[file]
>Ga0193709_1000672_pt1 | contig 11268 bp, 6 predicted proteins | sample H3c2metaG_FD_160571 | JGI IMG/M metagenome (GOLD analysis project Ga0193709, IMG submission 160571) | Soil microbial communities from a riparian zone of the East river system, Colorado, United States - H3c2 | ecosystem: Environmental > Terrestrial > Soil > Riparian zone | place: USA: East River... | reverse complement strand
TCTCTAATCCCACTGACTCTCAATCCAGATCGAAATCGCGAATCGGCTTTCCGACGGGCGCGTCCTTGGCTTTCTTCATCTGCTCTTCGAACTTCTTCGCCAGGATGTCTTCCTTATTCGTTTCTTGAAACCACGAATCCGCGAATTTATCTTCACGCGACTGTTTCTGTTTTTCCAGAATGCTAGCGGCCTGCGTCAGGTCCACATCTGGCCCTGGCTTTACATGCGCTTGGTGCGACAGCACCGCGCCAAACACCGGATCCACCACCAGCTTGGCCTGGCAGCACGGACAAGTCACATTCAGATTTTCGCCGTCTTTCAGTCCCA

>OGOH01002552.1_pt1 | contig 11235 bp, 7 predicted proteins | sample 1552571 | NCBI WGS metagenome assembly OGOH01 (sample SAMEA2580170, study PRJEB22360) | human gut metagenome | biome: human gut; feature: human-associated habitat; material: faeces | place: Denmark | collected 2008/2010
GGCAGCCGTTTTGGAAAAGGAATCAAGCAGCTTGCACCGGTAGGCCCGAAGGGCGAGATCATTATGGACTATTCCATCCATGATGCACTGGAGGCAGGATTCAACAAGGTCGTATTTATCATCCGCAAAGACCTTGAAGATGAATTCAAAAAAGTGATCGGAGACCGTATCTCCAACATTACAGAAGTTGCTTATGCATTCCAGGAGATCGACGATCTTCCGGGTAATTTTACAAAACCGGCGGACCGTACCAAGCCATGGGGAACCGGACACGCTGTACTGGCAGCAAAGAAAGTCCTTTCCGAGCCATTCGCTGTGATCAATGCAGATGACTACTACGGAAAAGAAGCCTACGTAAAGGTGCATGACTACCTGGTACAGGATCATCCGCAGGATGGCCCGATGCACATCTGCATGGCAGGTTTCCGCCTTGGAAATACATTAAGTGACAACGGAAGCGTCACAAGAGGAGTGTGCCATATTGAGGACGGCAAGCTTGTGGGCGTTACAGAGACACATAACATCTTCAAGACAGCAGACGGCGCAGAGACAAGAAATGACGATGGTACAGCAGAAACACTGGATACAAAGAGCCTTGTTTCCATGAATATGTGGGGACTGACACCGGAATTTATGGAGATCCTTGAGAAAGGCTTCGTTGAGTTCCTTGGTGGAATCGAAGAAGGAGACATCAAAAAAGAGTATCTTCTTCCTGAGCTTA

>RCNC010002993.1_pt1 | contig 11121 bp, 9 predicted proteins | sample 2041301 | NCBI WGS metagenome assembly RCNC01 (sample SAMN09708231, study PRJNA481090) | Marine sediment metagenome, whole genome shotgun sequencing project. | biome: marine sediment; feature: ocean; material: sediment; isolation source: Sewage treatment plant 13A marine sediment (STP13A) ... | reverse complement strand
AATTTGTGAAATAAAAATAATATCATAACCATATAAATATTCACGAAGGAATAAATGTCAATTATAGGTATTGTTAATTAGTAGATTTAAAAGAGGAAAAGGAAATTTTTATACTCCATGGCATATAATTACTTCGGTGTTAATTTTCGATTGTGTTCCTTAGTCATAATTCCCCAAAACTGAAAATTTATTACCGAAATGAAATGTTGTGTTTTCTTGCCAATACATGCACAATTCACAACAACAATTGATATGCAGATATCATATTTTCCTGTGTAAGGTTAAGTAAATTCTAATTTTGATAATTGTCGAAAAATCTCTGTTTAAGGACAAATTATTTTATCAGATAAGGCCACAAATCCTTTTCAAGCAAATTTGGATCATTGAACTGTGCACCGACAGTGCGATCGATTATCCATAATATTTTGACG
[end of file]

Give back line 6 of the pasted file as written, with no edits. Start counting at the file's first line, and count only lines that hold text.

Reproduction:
AATTTGTGAAATAAAAATAATATCATAACCATATAAATATTCACGAAGGAATAAATGTCAATTATAGGTATTGTTAATTAGTAGATTTAAAAGAGGAAAAGGAAATTTTTATACTCCATGGCATATAATTACTTCGGTGTTAATTTTCGATTGTGTTCCTTAGTCATAATTCCCCAAAACTGAAAATTTATTACCGAAATGAAATGTTGTGTTTTCTTGCCAATACATGCACAATTCACAACAACAATTGATATGCAGATATCATATTTTCCTGTGTAAGGTTAAGTAAATTCTAATTTTGATAATTGTCGAAAAATCTCTGTTTAAGGACAAATTATTTTATCAGATAAGGCCACAAATCCTTTTCAAGCAAATTTGGATCATTGAACTGTGCACCGACAGTGCGATCGATTATCCATAATATTTTGACG